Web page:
Answers to Common Questions about the New OSHA Reasonable Reporting Rule
It is a good habit for companies of all sizes to do regular check-ups on their drug testing policies, because laws are changing very rapidly. One recent change is the new Reasonable Reporting Procedure rule from the U.S. Department of Labor’s Occupational Safety & Health Administration (OSHA). The new rule, §1904.35(b)(1)(iv), which OSHA will begin enforcing on December 1, 2016, could change the way you do post-incident drug testing.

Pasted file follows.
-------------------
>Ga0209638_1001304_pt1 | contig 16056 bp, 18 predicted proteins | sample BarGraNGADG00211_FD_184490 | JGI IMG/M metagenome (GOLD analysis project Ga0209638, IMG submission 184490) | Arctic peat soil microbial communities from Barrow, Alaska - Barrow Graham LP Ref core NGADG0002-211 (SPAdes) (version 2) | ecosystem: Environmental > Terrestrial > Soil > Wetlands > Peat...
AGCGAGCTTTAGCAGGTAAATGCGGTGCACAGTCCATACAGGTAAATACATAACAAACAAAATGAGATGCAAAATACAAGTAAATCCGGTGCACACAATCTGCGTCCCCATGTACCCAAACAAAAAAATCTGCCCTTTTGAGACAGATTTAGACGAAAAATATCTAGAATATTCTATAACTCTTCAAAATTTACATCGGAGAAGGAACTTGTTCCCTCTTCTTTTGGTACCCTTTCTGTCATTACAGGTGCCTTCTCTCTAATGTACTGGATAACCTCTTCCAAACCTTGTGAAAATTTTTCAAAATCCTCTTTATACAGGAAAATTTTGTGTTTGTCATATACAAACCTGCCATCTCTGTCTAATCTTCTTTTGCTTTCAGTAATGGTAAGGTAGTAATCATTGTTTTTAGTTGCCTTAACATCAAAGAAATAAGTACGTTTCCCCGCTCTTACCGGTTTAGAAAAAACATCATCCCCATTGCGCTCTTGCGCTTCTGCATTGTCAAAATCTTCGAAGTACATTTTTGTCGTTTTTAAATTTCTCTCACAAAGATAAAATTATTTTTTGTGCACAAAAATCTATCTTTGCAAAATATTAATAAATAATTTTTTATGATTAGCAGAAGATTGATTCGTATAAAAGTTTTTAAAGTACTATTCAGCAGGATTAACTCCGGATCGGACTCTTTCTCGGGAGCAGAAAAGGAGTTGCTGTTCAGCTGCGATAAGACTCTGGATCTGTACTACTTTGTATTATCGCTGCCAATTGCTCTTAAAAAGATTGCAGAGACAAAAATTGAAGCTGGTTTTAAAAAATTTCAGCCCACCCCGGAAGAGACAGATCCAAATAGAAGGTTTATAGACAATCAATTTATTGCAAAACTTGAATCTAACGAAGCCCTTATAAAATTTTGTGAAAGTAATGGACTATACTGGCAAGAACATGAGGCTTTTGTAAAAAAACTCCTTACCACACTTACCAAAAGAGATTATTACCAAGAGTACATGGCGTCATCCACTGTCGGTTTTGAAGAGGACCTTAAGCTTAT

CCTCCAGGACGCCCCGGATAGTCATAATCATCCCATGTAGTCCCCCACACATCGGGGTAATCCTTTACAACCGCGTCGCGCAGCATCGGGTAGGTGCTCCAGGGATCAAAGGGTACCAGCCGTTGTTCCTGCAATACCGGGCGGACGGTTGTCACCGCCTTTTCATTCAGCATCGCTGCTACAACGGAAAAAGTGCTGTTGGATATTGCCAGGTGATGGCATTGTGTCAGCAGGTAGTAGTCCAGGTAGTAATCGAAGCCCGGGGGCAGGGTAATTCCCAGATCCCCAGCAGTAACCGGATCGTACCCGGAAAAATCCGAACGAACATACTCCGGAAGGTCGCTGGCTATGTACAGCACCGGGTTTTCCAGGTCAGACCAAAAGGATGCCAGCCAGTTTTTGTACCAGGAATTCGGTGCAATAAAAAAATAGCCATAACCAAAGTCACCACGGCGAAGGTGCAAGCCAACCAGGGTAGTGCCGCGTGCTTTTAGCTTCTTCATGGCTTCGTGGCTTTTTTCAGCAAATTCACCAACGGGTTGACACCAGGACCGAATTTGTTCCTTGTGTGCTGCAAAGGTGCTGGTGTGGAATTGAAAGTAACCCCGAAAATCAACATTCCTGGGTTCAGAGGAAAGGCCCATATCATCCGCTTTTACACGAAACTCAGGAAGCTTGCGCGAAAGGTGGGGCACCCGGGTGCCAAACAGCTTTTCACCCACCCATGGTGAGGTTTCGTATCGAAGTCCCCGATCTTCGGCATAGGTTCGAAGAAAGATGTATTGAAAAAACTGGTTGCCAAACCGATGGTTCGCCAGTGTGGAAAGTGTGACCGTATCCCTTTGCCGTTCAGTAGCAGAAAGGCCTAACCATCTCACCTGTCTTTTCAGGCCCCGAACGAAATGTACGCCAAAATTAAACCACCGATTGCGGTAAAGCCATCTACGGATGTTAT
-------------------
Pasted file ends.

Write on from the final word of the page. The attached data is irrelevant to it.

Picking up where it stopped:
Here is the concern: if an employer requires a drug test after every single work-related injury or accident, many people might not report incidents just to avoid taking the test. OSHA wants to make sure every incident is reported. To take away the fear of reporting, employers will now be required to have an explicit reason for conducting a post-accident drug test. A murky directive at best, this new rule has raised many questions from businesses of all sizes.
We recently hosted a webinar on how this change will affect employers. We have also put together a list of Frequently Asked Questions about §1904.35(b)(1)(iv). We hope you find them helpful!